American, 1840-1922 Related Paintings of William de la Montagne Cary :. | Wanddekoration | Verietis ar papirosu | Still-life ghuy | Martyrdom of St Erasmus | Material and Dimensions |
Related Artists:Emanuel Salomon Friedberg
painted Jews Taking Snuff in 1885Arman Manookian
(1904 - 1931) was an Armenian-American painter. He was the oldest of three children born to a Christian Armenian family in Constantinople. As a teenager, he survived the Armenian Genocide. Manookian immigrated to the United States in 1920, at the age of 16, and studied illustration at the Rhode Island School of Design. He also took classes at the Art Students League of New York before enlisting in the United States Marine Corps in 1923. While serving in the U. S. Marine Corps he was assigned as a clerk to the author and historian, Major Edwin North McClellan. In 1925, McClellan and Manookian were transferred to Pearl Harbor. The latter supplied illustrations for Leatherneck Magazine and produced about 75 ink drawings for McClellanes history of the United States Marine Corps, which was never published. These drawings are now in the collection of the Honolulu Academy of Arts.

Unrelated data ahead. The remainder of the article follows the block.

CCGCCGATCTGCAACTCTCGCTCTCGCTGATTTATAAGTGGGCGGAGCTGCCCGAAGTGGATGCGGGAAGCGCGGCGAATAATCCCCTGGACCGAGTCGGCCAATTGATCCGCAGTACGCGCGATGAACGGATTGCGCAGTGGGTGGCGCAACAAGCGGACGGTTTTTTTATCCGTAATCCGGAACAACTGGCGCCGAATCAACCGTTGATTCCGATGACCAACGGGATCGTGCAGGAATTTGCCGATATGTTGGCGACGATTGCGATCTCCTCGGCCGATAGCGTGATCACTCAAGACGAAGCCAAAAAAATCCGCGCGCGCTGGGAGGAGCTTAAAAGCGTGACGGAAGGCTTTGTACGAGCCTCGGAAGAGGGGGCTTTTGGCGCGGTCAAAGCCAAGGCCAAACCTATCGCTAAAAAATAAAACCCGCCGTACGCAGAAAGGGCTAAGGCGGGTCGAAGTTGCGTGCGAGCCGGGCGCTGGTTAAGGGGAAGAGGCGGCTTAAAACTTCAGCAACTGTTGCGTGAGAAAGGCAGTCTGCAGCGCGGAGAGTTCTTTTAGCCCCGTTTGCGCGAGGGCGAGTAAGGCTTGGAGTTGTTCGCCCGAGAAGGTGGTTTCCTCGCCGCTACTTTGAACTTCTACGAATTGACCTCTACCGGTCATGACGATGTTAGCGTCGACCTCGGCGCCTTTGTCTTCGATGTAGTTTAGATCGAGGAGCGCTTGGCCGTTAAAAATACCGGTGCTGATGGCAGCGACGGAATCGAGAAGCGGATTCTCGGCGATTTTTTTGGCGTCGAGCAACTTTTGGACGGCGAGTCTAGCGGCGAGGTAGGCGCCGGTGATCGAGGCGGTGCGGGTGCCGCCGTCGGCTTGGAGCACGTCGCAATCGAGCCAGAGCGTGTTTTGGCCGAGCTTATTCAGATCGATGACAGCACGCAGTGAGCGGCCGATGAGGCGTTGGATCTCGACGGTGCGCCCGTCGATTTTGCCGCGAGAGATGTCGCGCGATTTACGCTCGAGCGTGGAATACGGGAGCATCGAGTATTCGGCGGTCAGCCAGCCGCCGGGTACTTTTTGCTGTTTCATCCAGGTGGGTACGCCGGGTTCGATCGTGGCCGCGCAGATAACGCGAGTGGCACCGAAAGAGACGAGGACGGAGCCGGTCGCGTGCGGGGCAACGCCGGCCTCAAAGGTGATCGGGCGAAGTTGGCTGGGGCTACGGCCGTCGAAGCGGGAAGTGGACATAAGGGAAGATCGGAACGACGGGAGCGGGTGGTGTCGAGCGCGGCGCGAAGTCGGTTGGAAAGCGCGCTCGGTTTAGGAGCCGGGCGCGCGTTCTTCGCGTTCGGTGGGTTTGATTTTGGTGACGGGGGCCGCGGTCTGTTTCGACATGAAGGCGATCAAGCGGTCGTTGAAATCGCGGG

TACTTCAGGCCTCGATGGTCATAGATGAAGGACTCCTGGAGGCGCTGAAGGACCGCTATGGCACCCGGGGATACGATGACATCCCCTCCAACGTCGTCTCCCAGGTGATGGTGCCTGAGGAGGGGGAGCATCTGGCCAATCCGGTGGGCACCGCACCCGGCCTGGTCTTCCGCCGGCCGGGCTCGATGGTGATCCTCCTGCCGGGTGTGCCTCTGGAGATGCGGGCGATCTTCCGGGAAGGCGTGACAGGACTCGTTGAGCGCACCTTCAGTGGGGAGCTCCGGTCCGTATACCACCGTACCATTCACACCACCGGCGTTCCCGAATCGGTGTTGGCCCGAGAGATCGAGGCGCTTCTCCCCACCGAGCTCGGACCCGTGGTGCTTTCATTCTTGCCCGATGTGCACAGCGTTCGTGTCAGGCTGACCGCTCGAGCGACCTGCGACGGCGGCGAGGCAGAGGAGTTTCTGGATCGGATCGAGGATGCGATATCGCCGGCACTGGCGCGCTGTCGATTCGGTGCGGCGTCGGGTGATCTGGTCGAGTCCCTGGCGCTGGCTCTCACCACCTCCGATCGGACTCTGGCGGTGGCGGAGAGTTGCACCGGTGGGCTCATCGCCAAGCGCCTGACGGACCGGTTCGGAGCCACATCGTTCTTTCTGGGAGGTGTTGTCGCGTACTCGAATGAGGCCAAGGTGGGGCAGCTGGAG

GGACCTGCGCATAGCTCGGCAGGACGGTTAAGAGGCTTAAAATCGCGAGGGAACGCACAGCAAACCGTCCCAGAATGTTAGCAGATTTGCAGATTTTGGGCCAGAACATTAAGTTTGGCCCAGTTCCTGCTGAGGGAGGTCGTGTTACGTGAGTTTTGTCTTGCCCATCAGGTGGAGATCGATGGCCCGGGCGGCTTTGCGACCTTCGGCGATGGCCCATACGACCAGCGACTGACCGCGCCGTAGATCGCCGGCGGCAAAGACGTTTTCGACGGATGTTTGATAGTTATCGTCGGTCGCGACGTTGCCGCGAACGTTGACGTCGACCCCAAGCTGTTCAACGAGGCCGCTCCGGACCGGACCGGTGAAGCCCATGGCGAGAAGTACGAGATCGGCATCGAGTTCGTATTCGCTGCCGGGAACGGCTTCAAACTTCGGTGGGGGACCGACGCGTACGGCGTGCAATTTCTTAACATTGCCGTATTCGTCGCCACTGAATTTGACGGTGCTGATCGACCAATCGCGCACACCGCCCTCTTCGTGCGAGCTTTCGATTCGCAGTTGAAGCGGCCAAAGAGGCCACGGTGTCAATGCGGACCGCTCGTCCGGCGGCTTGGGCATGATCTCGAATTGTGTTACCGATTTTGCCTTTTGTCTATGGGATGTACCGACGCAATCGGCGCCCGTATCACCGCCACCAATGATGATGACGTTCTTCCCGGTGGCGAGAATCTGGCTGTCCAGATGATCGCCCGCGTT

In 1927, Manookian was honorably discharged from the Marine Corps, but remained in Hawaii. He worked for the Honolulu Star-Bulletin and for Paradise of the Pacific.
His paintings are rare and highly valued due to his early death, by suicide, in 1931, and fewer than 30 are in existence. The Honolulu Academy of Arts held a memorial exhibition shortly after Manookianes death and a retrospective exhibition titled Meaning in Color/Expression in Line: Arman Manookianes Modernism Nov. 4, 2010 through April 24, 2011. The Bishop Museum and the Honolulu Academy of Arts are among the public collections holding works by Arman T. Manookian. According to the State of Hawaii's House of Representatives, he is "known as Hawaii's Van Gogh".
In early 2010 a group of seven Manookian paintings owned by the Hotel Hana-Maui were removed from public display. They were the only Manookian oil paintings known to be on public display anywhere in the world. Two of the murals, Red Sails and Hawaiian Boy and Girl, are now on long-term loan to the Honolulu Academy of Arts.
John Francis Murphy
(December 11, 1853 - January 30, 1921), American landscape painter.
He was born at Oswego, New York and first exhibited at the National Academy of Design in 1876, and was made an associate in 1885 and a full academician two years later. He became a member of the Society of American Artists (1901) and of the American Watercolor Society. At first influenced by Wyant and Inness, after 1900 he attacked the modern problems of light and air, thus combining the old and new theories of landscape painting. His chief characteristics are extreme refinement and charm, poetic sentiment, and beauty of surface. His composition is simple and his rendering of soil unique. A past master of values, he preferred the quiet and subdued aspects of nature. He received numerous awards, including a gold medal at Charleston (1902) and the Inness medal in 1910.